Impact of shifting composition of global demand on Asia Indonesia’s 2002 Budget; Ambitious consolidation plans hinge on growth


Highlights from the CAA Weekly Table:

Asian political risks: two potential flashpoints

  • Even with a tiny parliamentary majority and a fractious coalition, Malaysia’s new prime minister Ismail Sabry could, with the right policies, eventually contain the pandemic and revive the economy. This will enable him to lead his alliance to victory in early general elections, likely sometime early next year. Whether that gives Malaysia long term political stability, however, is moot.
  • Thailand, suffering from a renewed anti-government protests and a raging pandemic, is approaching a turning point. There are rumours of a coup, either to oust Prime Minister Prayuth or one carried by Prayuth himself to replace the elected government with a technocratic one that need not answer to troublesome political parties.

Asian economic prospects: 

  • China’s President Xi is seeking a substantial redefinition of its political economy. Instead of dressing up a capitalistic economy with enough socialism to make things look ideologically proper, Xi seems to want to revive the Communist Party’s original mission: the defence of the downtrodden who were the peasants in the past but now include lower income urban workers and the rural poor. Expect many unsettling policy turns as a result.
  • External conditions are helping the region. Strong exports are supporting Indonesian growth while keeping its current account deficit low. The Philippines, on the other hand, has been helped by revived growth in foreign worker remittances.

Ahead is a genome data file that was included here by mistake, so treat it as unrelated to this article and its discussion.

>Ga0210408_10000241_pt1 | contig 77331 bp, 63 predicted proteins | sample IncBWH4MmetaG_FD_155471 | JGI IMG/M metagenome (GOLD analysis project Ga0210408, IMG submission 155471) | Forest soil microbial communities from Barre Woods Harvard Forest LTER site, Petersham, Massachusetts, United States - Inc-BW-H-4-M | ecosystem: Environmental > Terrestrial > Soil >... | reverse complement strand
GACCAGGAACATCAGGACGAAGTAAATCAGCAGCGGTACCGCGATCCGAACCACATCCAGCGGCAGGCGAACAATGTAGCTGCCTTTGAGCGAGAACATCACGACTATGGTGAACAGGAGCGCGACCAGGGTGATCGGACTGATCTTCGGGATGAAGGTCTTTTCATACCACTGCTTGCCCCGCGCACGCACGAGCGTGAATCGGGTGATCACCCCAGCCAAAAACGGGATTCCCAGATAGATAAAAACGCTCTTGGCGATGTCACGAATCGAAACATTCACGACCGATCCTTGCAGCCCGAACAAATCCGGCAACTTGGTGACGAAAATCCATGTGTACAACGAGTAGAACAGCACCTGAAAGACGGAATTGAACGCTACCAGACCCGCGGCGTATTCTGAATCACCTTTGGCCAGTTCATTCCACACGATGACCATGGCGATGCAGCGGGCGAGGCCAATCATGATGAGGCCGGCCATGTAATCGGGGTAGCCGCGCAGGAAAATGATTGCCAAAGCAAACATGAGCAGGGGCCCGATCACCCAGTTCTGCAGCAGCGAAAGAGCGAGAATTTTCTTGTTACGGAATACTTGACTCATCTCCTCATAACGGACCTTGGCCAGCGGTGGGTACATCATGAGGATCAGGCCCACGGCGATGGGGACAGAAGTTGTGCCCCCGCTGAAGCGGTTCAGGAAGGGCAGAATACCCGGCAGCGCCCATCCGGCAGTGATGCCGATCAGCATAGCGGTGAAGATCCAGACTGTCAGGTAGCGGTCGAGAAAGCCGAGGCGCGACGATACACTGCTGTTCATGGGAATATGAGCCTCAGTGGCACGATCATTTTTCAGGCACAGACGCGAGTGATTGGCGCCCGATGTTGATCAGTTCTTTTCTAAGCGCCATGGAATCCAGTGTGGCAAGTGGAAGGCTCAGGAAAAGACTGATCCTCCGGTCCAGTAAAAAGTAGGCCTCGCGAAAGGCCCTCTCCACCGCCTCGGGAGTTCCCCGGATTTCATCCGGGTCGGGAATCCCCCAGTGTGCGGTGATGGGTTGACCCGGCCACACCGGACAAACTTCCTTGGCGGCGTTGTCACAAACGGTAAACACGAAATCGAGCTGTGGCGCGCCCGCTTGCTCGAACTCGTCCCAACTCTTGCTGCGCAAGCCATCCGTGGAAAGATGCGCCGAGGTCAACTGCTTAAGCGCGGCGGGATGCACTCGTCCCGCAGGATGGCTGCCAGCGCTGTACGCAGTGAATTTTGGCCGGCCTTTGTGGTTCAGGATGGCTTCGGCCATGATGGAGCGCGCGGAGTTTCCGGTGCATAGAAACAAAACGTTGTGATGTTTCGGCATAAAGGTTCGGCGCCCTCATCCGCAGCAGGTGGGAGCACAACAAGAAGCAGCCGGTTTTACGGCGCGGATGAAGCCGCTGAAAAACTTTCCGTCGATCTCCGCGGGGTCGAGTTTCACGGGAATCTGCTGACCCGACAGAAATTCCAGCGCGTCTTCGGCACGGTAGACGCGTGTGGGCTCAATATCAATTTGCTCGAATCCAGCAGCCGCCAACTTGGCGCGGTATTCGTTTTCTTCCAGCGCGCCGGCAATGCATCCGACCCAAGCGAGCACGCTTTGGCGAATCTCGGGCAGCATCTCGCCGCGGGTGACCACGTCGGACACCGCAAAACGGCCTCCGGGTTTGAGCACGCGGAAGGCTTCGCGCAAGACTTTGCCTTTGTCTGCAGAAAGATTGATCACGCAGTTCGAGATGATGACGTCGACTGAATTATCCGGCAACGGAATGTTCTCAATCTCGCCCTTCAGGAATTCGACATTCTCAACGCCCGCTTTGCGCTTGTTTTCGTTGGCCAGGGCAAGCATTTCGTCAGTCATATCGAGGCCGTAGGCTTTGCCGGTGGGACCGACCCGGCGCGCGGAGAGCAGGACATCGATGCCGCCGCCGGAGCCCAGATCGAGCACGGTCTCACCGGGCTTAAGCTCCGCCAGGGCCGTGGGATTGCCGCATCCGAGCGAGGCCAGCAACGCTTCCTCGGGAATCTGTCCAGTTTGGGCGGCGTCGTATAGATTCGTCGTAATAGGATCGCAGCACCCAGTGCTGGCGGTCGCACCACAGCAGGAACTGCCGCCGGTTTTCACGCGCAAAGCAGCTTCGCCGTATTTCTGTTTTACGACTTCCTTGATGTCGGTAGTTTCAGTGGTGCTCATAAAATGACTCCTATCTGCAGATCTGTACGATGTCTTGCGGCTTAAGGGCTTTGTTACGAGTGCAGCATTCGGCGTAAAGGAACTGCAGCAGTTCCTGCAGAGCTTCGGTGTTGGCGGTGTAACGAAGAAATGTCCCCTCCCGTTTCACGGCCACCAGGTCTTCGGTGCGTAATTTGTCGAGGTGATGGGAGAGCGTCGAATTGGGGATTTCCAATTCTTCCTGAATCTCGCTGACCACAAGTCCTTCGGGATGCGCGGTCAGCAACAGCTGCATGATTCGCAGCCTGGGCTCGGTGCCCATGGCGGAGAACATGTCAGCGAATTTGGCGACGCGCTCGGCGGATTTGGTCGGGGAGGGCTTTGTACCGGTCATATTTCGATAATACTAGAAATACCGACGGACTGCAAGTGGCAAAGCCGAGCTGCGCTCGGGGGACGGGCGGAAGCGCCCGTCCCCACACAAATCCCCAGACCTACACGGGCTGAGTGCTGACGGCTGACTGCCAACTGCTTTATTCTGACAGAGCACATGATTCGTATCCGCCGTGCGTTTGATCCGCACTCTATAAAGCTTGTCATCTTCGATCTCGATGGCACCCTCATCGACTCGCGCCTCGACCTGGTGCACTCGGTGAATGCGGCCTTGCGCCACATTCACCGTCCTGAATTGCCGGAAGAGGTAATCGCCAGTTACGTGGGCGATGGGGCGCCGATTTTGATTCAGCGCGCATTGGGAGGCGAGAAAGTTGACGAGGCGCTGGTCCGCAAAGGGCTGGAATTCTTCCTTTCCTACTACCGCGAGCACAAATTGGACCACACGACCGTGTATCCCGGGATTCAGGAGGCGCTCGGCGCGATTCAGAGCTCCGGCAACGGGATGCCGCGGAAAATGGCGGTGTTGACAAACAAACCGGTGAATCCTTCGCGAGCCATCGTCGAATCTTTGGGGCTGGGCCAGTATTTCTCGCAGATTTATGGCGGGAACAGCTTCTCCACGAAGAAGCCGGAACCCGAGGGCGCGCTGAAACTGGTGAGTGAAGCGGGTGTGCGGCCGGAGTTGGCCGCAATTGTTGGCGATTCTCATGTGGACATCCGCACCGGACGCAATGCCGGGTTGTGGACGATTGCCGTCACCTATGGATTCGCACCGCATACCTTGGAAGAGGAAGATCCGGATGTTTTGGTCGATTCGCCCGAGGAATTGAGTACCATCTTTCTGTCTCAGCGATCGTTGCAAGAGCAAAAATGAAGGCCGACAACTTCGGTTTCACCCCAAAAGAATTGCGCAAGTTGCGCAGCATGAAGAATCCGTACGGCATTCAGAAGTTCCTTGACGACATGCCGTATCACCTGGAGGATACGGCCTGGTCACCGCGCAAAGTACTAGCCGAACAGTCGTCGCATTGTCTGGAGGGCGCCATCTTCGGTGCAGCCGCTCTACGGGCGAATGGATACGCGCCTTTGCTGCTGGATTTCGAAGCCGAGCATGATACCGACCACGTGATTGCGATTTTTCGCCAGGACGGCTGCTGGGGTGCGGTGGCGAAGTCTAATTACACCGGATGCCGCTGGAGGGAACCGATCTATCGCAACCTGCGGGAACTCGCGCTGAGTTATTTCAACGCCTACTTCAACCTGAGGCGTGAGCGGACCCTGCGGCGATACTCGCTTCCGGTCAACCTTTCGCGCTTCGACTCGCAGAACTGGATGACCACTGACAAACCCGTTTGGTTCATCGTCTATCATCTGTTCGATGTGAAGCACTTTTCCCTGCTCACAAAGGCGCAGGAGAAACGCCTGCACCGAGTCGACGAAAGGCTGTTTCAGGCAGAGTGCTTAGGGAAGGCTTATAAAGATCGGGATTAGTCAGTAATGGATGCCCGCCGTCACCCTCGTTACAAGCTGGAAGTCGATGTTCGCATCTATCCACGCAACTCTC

Impact of shifting composition of global demand on Asia

  • The outlook for Asian exports hinges upon two questions: is the current growth of global goods spending sustainable? And, how would the shift in composition of global demand shifts from goods to services impact Asia?
  • We see the pace of global goods trade decelerating as the recovery in the developed economies matures and spending shifts back to services from goods. However, our analysis shows that tech-related goods spending is likely to remain above-trend.
  • The net impact will be slower growth in demand for Asian exports. But, the continued strength in demand for tech goods will support the crop of Asian economies that are deeply integrated in regional tech supply chains and which serve final demand generated by advanced economy goods spending e.g., China, Malaysia, Philippines, Vietnam. Singapore.

Indonesia’s 2002 Budget: Ambitious consolidation plans hinge on growth

  • President Joko Widodo’s 2022 budget proposal focused on stability. He promised an early return to the previous budget deficit cap. The planned budget will be slightly contractionary in its impact on demand and its assumptions and planned spending are conservative.
  • But the budget plan also showed up deep weaknesses in Indonesia’s fiscal position. Its tax to GDP ratio fell to a record-low of 8.3% in 2020 and is set to remain low.
  • More positively, hints were dropped of a broadening reform agenda that goes beyond just infrastructure and human capital development to include fiscal reforms.